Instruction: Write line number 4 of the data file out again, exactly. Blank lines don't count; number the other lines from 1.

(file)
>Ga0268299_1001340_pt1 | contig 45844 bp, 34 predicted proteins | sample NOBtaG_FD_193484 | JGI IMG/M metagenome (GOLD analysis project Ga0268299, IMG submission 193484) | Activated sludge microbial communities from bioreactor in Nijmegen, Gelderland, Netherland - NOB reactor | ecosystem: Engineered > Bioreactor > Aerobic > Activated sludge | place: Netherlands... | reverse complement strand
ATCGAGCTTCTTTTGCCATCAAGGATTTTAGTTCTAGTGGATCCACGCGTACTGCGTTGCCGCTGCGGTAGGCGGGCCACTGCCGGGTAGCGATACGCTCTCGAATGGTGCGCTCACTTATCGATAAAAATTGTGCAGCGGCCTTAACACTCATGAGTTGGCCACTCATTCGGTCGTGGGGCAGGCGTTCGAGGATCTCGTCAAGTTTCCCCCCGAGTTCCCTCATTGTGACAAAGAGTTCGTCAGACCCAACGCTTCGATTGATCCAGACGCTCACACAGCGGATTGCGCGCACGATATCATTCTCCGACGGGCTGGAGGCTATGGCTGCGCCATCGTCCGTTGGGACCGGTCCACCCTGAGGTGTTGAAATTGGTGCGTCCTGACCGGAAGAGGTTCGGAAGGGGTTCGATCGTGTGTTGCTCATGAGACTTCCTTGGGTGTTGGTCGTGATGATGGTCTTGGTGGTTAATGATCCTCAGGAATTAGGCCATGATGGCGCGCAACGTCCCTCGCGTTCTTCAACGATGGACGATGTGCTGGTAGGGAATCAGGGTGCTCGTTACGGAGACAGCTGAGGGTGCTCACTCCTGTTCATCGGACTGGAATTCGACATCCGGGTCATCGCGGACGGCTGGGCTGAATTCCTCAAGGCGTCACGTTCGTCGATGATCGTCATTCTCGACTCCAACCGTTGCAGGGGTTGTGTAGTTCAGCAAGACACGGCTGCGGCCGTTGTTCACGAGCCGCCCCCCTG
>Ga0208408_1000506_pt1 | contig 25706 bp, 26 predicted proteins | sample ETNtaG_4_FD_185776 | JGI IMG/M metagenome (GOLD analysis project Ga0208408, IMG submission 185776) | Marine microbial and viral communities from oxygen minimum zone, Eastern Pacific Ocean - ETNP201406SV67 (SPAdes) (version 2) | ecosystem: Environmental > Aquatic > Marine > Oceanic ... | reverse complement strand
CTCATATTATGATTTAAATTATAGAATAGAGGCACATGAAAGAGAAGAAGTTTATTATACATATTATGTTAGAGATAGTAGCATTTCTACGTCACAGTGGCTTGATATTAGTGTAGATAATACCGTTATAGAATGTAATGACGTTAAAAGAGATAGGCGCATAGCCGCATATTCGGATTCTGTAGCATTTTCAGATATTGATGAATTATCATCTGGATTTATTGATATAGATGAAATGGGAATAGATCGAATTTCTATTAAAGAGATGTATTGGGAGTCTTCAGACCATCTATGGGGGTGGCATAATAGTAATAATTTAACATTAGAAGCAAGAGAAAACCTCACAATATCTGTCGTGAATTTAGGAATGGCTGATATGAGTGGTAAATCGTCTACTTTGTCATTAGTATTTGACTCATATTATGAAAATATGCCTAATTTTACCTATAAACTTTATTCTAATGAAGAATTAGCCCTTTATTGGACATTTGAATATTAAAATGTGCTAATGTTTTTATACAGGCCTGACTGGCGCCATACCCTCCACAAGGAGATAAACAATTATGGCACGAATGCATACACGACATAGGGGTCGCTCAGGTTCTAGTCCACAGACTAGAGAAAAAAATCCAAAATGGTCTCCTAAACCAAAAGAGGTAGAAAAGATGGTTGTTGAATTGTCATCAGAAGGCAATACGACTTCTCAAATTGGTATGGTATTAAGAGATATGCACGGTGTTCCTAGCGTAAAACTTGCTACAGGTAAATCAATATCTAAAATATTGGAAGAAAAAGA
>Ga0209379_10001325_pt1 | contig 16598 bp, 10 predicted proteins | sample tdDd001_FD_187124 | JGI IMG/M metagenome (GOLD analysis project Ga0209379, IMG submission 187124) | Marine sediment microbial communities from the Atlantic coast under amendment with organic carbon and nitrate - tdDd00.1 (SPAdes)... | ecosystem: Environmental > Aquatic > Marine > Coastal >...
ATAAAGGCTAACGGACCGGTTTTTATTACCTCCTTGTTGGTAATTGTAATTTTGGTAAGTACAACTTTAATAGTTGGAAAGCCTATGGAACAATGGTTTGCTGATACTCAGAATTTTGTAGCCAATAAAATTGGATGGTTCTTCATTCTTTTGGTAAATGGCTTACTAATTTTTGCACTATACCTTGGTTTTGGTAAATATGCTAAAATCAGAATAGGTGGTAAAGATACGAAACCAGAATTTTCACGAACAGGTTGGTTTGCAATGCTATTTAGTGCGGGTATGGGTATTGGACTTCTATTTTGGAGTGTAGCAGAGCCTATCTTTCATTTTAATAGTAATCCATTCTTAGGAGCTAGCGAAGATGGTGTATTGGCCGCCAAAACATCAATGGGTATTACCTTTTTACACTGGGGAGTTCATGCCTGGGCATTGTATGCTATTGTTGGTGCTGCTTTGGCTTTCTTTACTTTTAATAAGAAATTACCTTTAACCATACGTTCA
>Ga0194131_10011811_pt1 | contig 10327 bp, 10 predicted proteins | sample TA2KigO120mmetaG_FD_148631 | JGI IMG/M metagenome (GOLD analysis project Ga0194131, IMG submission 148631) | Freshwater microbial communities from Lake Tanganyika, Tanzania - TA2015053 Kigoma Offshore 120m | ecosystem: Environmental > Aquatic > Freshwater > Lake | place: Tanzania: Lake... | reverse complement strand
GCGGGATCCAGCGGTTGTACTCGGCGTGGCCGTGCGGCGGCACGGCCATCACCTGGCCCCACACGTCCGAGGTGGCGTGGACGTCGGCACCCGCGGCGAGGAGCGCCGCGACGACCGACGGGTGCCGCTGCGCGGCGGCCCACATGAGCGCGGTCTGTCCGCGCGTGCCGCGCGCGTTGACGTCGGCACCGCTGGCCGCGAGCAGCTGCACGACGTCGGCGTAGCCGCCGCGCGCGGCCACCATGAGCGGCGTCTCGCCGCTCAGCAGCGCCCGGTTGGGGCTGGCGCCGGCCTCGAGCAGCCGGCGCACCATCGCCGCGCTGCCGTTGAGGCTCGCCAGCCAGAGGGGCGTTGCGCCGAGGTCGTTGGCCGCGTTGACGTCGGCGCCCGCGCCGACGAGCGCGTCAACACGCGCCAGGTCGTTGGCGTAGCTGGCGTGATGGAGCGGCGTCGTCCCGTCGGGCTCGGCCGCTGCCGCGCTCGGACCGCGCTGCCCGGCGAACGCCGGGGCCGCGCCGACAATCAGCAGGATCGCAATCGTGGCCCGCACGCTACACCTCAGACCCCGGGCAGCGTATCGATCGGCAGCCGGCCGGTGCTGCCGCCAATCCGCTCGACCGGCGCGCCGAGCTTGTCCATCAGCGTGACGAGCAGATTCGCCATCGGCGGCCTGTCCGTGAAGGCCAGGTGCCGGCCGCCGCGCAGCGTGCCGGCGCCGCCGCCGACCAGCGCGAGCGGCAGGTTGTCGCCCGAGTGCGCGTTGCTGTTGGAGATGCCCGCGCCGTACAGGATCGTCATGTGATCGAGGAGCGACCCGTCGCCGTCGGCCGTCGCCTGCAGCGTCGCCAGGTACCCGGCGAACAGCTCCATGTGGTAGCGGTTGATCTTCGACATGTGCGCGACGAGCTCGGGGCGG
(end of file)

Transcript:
CTCATATTATGATTTAAATTATAGAATAGAGGCACATGAAAGAGAAGAAGTTTATTATACATATTATGTTAGAGATAGTAGCATTTCTACGTCACAGTGGCTTGATATTAGTGTAGATAATACCGTTATAGAATGTAATGACGTTAAAAGAGATAGGCGCATAGCCGCATATTCGGATTCTGTAGCATTTTCAGATATTGATGAATTATCATCTGGATTTATTGATATAGATGAAATGGGAATAGATCGAATTTCTATTAAAGAGATGTATTGGGAGTCTTCAGACCATCTATGGGGGTGGCATAATAGTAATAATTTAACATTAGAAGCAAGAGAAAACCTCACAATATCTGTCGTGAATTTAGGAATGGCTGATATGAGTGGTAAATCGTCTACTTTGTCATTAGTATTTGACTCATATTATGAAAATATGCCTAATTTTACCTATAAACTTTATTCTAATGAAGAATTAGCCCTTTATTGGACATTTGAATATTAAAATGTGCTAATGTTTTTATACAGGCCTGACTGGCGCCATACCCTCCACAAGGAGATAAACAATTATGGCACGAATGCATACACGACATAGGGGTCGCTCAGGTTCTAGTCCACAGACTAGAGAAAAAAATCCAAAATGGTCTCCTAAACCAAAAGAGGTAGAAAAGATGGTTGTTGAATTGTCATCAGAAGGCAATACGACTTCTCAAATTGGTATGGTATTAAGAGATATGCACGGTGTTCCTAGCGTAAAACTTGCTACAGGTAAATCAATATCTAAAATATTGGAAGAAAAAGA